'Legion' Star Aubrey Plaza Breaks Down Her "Most Difficult Scene" of the Series

"Essentially, I'm playing four different characters in one scene," the 'Parks and Recreation' veteran tells THR about the latest 'Legion' developments.
Michelle Faye/FX

[Warning: This story contains spoilers from episode six of FX's Legion.]

"I'm starting to wonder if she's really the right girl for you."

These are the words Aubrey Plaza utters as she embarks on her most revealing scene in Legion yet. It's the climax of "Chapter 6," the appropriately titled sixth episode of the mind-bending FX series, in the midst of a world that's still not fully known. Plaza plays Lennie, as she has all season long — except we haven't really known who or what Lennie is until recently, and we still don't understand the full scope of this monstrous force who has been living inside of David Haller (Dan Stevens) all this time. But Lennie, covered in black as part of her alternate universe therapist regalia, shines a light on her own true nature as she muses about the meaning of love.

"Do you know what love is? A chemical," she tells David. "Electrons in your brain, sending signals. Are you familiar with ophiocordyceps unilateralis? It's a fungus that infects ants. It's amazing, really. The spores take over their central nervous systems, force them to climb to a high point, and then the fungus begins to grow up — bursting from the tops of their heads like a branch. And it kills them, of course, all so it can spray new spores all over the jungle, infecting more ants. When people say love, that's what I think of."

It's a revealing scene on a number of levels, from Lennie confronting David with her true form and purpose, right before boxing his consciousness and presumably taking over his human husk. Think it was hard for the viewer to follow? Try living in Plaza's shoes for the scene.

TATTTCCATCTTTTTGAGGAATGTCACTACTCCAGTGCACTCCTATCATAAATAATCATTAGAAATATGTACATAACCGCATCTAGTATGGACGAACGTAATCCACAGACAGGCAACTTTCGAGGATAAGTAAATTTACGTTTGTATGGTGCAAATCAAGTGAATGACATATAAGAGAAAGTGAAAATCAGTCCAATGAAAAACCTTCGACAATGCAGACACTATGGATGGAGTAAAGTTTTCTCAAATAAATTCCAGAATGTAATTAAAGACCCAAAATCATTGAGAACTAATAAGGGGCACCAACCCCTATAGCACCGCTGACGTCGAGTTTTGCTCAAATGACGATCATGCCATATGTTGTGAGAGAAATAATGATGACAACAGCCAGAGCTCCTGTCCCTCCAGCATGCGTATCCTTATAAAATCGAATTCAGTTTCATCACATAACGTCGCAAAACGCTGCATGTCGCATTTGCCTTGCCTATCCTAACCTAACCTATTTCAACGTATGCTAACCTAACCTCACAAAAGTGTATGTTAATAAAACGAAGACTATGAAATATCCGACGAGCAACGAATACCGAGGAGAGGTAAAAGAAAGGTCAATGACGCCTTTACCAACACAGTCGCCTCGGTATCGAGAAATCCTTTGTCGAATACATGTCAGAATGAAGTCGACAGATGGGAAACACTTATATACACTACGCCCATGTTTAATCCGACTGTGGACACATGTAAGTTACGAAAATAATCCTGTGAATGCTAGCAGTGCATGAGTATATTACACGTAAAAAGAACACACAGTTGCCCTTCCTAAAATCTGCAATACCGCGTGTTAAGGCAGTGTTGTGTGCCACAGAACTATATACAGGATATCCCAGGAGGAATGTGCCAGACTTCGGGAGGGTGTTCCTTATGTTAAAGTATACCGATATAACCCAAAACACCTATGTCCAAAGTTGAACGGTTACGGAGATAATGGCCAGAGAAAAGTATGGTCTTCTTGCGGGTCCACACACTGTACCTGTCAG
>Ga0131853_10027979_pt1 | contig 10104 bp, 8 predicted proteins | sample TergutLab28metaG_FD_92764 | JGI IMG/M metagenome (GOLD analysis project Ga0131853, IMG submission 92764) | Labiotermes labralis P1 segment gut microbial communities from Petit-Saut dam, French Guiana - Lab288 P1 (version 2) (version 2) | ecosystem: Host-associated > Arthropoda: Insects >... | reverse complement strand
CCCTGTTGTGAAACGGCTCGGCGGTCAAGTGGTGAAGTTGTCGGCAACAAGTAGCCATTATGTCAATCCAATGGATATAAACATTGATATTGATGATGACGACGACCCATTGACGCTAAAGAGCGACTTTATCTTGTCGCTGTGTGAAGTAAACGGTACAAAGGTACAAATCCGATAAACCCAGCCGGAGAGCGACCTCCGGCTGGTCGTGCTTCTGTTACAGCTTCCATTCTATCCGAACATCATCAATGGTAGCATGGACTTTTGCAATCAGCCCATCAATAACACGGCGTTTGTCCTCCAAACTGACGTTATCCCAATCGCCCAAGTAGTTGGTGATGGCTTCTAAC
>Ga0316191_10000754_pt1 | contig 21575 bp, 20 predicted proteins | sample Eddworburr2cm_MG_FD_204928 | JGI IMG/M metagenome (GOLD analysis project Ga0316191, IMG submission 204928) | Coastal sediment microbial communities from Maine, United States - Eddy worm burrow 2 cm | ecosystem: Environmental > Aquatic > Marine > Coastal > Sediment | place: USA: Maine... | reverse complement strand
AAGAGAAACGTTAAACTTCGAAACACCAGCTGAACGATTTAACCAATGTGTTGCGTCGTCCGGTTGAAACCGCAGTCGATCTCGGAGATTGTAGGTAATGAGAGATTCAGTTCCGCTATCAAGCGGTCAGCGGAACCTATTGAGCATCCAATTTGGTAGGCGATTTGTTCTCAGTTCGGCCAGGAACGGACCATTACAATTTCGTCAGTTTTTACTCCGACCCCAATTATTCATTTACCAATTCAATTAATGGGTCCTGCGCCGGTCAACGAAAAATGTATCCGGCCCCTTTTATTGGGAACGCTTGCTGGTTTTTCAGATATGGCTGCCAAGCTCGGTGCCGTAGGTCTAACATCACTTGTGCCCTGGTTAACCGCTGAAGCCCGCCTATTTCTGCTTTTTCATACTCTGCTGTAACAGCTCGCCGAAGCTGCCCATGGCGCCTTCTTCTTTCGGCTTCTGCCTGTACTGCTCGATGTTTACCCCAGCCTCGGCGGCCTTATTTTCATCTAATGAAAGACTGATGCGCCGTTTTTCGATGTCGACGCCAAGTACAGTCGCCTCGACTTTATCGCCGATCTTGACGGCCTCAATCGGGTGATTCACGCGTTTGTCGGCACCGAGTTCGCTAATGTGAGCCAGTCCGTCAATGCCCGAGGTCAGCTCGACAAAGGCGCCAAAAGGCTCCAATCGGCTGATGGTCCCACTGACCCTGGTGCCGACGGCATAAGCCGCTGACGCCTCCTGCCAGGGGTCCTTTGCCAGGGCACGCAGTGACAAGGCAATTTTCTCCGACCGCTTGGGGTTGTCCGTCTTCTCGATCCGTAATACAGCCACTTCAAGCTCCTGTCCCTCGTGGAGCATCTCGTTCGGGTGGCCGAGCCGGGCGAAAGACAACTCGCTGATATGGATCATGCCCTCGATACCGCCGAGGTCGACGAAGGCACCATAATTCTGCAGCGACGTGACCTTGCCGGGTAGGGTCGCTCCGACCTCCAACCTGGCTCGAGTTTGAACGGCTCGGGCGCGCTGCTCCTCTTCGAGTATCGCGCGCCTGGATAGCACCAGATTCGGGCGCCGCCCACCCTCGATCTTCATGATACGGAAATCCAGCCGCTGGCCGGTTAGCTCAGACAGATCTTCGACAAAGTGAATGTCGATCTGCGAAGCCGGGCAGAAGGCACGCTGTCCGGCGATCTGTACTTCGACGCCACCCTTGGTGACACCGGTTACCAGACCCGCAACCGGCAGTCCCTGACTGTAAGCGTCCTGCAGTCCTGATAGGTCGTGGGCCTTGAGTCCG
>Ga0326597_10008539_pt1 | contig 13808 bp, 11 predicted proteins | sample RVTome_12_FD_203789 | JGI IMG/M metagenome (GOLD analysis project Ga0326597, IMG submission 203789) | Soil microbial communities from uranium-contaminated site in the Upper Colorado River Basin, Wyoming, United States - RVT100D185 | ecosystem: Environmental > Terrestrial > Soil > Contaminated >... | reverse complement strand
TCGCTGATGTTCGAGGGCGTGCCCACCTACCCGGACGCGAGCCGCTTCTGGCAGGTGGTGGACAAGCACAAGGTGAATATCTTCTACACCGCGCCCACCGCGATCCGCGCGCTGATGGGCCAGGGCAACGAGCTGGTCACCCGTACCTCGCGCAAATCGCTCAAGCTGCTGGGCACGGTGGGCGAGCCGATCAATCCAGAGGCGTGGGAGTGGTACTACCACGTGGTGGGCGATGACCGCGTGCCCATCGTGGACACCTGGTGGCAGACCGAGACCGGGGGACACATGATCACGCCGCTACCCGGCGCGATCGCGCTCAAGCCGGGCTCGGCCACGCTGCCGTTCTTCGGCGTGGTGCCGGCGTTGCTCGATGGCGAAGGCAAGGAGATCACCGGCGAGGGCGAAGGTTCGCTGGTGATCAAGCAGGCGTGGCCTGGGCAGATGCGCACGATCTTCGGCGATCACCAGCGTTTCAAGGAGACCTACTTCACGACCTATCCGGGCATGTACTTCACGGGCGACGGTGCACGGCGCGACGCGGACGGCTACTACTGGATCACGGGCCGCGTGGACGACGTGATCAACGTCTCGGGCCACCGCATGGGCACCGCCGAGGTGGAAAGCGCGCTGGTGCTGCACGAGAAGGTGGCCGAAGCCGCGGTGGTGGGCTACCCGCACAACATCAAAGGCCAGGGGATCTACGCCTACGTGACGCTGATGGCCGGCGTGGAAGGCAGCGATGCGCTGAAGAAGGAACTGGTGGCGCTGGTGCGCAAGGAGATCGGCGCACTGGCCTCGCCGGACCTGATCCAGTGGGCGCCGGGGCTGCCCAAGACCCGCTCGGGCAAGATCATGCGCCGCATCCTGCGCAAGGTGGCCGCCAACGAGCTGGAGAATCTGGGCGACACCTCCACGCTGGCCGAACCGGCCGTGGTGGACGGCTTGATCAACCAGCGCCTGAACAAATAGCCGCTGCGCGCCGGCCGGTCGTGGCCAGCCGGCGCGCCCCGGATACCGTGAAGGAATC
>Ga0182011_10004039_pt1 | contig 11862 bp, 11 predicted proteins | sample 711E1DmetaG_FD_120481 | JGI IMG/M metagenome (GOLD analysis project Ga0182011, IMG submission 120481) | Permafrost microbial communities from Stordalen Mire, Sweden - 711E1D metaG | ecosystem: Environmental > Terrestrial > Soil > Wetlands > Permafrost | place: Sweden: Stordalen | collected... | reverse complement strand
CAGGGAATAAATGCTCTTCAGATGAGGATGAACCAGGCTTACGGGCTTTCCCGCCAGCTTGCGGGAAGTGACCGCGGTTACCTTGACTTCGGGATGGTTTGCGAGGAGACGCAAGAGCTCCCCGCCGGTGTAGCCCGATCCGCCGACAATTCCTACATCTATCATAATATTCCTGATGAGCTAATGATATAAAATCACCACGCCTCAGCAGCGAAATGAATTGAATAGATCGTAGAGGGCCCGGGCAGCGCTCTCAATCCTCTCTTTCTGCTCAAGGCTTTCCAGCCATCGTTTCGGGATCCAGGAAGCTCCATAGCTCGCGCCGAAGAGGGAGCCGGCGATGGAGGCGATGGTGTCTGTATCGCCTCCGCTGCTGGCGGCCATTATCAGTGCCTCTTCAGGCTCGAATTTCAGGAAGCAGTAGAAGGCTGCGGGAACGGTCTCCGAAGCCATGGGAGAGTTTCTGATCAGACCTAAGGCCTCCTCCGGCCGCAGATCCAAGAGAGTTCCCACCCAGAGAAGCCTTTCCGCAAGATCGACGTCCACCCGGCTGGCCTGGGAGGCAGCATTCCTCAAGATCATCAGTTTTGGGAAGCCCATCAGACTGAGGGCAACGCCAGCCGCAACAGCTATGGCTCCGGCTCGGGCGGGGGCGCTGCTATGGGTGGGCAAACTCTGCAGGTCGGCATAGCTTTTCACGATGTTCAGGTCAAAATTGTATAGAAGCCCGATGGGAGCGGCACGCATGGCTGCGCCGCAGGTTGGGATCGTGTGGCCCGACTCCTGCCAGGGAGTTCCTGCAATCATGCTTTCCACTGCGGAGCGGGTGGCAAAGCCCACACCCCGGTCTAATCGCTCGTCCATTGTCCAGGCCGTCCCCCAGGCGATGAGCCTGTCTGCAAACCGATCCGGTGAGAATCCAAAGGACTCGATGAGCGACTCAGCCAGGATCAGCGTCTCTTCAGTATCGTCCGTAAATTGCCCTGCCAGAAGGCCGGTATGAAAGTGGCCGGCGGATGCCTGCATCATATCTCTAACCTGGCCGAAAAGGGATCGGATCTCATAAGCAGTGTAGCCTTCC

"That was probably the most difficult scene of the series for me," she tells The Hollywood Reporter. "Essentially, I'm playing four different characters in one scene — or at least that's how it was in my head. This scene is kind of the big reveal. You've seen drug addict Lennie. You've seen overalls Lennie appearing as these hallucinations. You've seen Lennie in a suit that's kind of this crazy Beetlejuice character who has some other agendas. You've seen therapist Lennie. So that scene was very complicated for me, and it was really fun and really challenging. It's Lennie's biggest moment in the series."

It's also a moment that Plaza was anticipating since her earliest involvement in the series. Originally, series creator Noah Hawley wrote the role of David's sometimes imaginary and sometimes way-too-real companion Lennie as a man. Somewhere along the way, after Plaza had already read the pilot script for Legion and set a meeting with Hawley, the role changed.

"I didn't read the script with that character in mind, so it was a surprise to me," she says. "We had coffee and we discussed the idea, and he let me in on some of the highlights of Lennie's journey through the series."

Among the revelations: the fact that Lennie is the nightmare fuel coursing through David's veins and brain, the one and only wicked entity known as the Devil with the Yellow Eyes. In reality, the practical version of that strangely bloated monster is played by Quinton Boisclair, and even laying eyes on the man was a bit much for Plaza.

"Honestly, it was kind of terrifying," she says. "The actor that plays the Devil with the Yellow Eyes is this really, really tall dude. He looks terrifying. Just seeing him on set, I had a hard time looking at it. It's really the stuff of childhood nightmares — I think that's what Noah was going for, and he succeeded."

What was a nightmare for David Haller was a "dream come true" for Plaza, especially when it comes to "Chapter 6," which takes place almost entirely in what appears to be an entirely new plane of existence: some sort of alternate reality where the Summerland mutants are now inhabitants of the Clockworks mental hospital, with Lennie running the asylum. 

"I was basically just given an opportunity to do whatever I wanted," says Plaza. "There's no direction in the script for my character to act a certain way or move a certain way or sound a certain way. Everything I'm doing in the show is something I decided to do and created on my own. For me, it was an amazing opportunity to morph into this other character and play."

The episode begins with Lennie psychoanalyzing Melanie Bird (Jean Smart), Ptonomy Wallace (Jeremie Harris), Cary and Kerry Loudermilk (Bill Irwin and Amber Midthunder), scratching and clawing at their deepest, darkest secrets.